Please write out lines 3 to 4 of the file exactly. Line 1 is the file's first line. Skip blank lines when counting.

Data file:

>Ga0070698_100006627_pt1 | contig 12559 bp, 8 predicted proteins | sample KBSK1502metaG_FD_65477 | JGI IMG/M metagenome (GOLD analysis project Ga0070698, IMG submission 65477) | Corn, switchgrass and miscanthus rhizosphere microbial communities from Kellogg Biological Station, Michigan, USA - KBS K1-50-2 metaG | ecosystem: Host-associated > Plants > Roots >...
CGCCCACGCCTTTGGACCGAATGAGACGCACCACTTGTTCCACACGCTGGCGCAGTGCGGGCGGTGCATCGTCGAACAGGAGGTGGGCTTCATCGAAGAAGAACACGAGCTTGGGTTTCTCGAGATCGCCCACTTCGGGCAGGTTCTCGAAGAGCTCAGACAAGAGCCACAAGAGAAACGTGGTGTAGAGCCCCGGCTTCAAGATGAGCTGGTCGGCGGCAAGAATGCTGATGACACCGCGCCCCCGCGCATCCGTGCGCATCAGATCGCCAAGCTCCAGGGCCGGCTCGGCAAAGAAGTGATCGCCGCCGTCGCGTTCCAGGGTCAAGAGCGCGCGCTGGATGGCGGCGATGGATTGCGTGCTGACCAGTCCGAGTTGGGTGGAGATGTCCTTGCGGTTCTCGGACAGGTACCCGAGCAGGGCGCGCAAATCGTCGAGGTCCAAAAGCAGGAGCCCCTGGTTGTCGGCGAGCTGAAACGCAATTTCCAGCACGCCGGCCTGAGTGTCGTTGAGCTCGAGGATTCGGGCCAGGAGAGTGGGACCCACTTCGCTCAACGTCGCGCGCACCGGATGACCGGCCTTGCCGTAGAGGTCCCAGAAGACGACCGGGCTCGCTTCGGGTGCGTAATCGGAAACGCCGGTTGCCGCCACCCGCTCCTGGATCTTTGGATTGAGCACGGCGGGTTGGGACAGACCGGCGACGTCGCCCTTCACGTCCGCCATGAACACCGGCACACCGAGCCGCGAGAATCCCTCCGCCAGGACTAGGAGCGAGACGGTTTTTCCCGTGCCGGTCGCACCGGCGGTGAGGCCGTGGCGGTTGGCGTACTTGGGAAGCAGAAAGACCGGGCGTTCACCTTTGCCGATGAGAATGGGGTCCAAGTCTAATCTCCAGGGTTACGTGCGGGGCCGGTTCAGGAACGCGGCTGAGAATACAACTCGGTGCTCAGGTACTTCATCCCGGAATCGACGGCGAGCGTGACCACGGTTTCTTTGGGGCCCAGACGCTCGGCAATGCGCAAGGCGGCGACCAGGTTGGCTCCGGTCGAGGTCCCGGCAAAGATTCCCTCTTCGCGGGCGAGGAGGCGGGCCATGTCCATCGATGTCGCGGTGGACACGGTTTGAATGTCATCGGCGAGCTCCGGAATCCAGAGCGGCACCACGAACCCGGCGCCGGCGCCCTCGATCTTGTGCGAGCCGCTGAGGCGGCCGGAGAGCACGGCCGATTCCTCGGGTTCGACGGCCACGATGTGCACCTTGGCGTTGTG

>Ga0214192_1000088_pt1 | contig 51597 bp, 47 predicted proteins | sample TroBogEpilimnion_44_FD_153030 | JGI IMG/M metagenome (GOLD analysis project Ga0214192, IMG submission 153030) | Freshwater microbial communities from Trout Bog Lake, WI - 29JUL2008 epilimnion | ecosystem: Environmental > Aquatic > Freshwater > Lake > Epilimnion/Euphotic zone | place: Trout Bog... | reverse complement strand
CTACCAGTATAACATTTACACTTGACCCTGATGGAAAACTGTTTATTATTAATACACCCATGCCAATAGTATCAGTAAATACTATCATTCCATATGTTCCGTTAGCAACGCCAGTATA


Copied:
>Ga0214192_1000088_pt1 | contig 51597 bp, 47 predicted proteins | sample TroBogEpilimnion_44_FD_153030 | JGI IMG/M metagenome (GOLD analysis project Ga0214192, IMG submission 153030) | Freshwater microbial communities from Trout Bog Lake, WI - 29JUL2008 epilimnion | ecosystem: Environmental > Aquatic > Freshwater > Lake > Epilimnion/Euphotic zone | place: Trout Bog... | reverse complement strand
CTACCAGTATAACATTTACACTTGACCCTGATGGAAAACTGTTTATTATTAATACACCCATGCCAATAGTATCAGTAAATACTATCATTCCATATGTTCCGTTAGCAACGCCAGTATA